My first panic attack occurred when I was 22 years old. I was a driving instructor and had just broken up with my fiance, the love of my life. I was out teaching a student when waves of energy started shooting up my spine. I was terrified for no apparent reason. Although the panic only lasted a few minutes, the fear of being terrified consumed me.
This was in 1976. It was shortly after I saw the movie “One Flew Over the Cuckoo’s Nest.” When our doctor told me I should go to a mental health clinic, I freaked out. Going to a mental health clinic confirmed my fears that I was going crazy. All I could think of was the scene where Jack Nicholson received electroshock therapy. Of course reality eventually took over and I found out the local mental health clinic dealt in drugs and group therapy. I spent my days playing ping pong, doing art projects and feeling out of place among those who had tried to commit suicide. As the drugs took effect I began to feel better and got on with my life.
Fast forward to 1985. I was married with two young sons and the panic was a thing of the past, or so I thought. My father was very ill and I lived thousands of miles away. My wife and I decided to move back to Arizona, so she flew back with the kids and I was going to give my two weeks notice and move all our belongings back. I was lying on the couch watching “Miami Vice” when it felt like the back of my head exploded. I actually heard a loud pop, and the panic came back. I couldn’t get it under control, so I started drinking heavily. It numbed the panic somewhat, but it was always there, ready to bubble to the surface. I went to a local drug store and bought some over the counter nerve medication, hurriedly packed the truck and started the drive from Mississippi to Phoenix. I consumed many beers, didn’t sleep much and spent the next two days in an almost constant state of panic.
It was back to the mental health clinic, back to the drugs, back to the ping pong and the panic was subdued once again. I vowed to continue to see a therapist on a regular basis, but work and life got in the way. I was feeling better, so I went off the medication and did fine for awhile.
Panic came and went for more than a decade. I went on and off medication, tried group therapy, hypnosis and individual therapy. Every time I thought I had the panic whipped, those old familiar electrical charges started crawling up my spine. I finally took a consulting job in Los Angeles, away from wife and family, when the last bad experience hit me in 2006. I gone for a walk by the beach when my wife called to tell me my son was in trouble. He had forgotten to take a box cutter from work out of his backpack when he went to school. The school had a zero tolerance policy and he was in danger of being expelled.
I couldn’t get him out of my mind. Here I was, 400 miles away and I couldn’t do anything to help him. Thoughts of him being expelled and taken to jail raced uncontrollably through my mind. I was lying in bed when the waves of electricity started again. It felt like the old Frankenstein move where you can see the electricity shooting through the room. Nausea overcame me and I spent hours throwing up and cursing the panic that had come back to ruin my life.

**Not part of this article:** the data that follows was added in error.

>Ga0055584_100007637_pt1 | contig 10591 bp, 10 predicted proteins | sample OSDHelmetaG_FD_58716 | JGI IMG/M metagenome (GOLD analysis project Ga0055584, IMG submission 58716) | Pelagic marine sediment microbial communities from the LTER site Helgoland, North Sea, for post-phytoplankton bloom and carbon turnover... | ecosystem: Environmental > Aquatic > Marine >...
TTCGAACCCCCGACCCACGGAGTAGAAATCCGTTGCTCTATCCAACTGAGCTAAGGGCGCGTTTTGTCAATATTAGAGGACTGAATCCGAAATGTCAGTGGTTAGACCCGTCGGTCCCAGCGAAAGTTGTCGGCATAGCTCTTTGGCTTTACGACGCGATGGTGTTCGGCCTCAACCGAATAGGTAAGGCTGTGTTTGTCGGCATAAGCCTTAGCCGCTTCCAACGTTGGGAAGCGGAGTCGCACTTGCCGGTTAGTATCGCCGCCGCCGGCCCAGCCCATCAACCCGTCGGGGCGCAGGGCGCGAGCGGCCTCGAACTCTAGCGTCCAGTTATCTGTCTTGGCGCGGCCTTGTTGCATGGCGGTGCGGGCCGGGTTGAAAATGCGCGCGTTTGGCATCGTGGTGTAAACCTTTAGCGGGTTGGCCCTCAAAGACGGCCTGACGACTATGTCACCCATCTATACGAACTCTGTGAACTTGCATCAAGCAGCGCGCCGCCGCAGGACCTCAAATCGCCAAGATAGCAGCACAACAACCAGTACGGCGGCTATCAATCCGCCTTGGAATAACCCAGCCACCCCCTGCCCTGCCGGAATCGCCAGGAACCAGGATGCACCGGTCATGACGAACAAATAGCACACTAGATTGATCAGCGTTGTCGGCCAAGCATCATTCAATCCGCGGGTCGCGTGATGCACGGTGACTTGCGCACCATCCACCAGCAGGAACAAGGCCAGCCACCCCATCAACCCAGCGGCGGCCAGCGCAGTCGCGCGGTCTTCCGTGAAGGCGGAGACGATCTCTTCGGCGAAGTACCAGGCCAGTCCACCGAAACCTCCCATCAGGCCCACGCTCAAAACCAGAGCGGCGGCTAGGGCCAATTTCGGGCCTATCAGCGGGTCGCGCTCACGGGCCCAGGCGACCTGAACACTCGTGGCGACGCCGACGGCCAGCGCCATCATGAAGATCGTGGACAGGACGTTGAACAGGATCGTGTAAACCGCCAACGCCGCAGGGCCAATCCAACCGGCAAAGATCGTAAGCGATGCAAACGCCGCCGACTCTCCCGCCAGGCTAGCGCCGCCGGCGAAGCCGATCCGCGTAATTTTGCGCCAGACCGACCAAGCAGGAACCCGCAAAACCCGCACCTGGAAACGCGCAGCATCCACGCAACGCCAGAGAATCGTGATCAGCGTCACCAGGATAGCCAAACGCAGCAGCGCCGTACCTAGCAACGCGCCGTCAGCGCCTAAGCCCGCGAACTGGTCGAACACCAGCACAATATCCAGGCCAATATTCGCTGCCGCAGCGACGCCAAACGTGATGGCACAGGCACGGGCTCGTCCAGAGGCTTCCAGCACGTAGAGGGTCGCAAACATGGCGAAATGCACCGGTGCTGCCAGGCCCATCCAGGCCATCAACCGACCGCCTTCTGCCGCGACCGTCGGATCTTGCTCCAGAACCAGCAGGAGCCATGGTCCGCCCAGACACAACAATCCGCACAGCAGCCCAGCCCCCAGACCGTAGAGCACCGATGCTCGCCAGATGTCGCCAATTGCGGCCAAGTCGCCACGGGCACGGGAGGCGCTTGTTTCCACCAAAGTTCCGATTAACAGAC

The anxiety was worse this time and it was coupled with uncontrollable thoughts. I was making $100,000 a year and I was going to lose it because I was out of control. I wondered how I knew the things I knew. I doubted my own reality and began to question the things I had taken for granted for so long. I tried to remember the layout of my boyhood house and what I was doing at certain points of my life. I’d read a headline about a murder and wonder “How do I know I didn’t do that?” Of course, I did know because my underlying reality never really went away, but the panic response to my body enforced that I was in trouble.
I tried a double-pronged approach to the problem this time and it paid off. I went to see a highly-rated psychiatrist who started me on Effexor XR. I’d been on several different types of drugs in the past with varying results, but the Effexor seemed to straighten me out in a few weeks. At the same time I started seeing a therapist who also used hypnosis. She was certain I had trauma in my childhood that I’d forgotten. We never found any, but the therapeutic process made me feel better.
I’m still on Effexor and haven’t had a panic attack in about 3 years. I still have uncontrollable thoughts now and then, but for the most part I’m living a normal life with a grandson and new granddaughter. The worst part about the panic was the thought that I was the only one in the world this was happening to. That’s not true and you are not alone. It will probably take some experimenting with your doctor to find a medication that works for you, but stick with it. A better life is out there for you.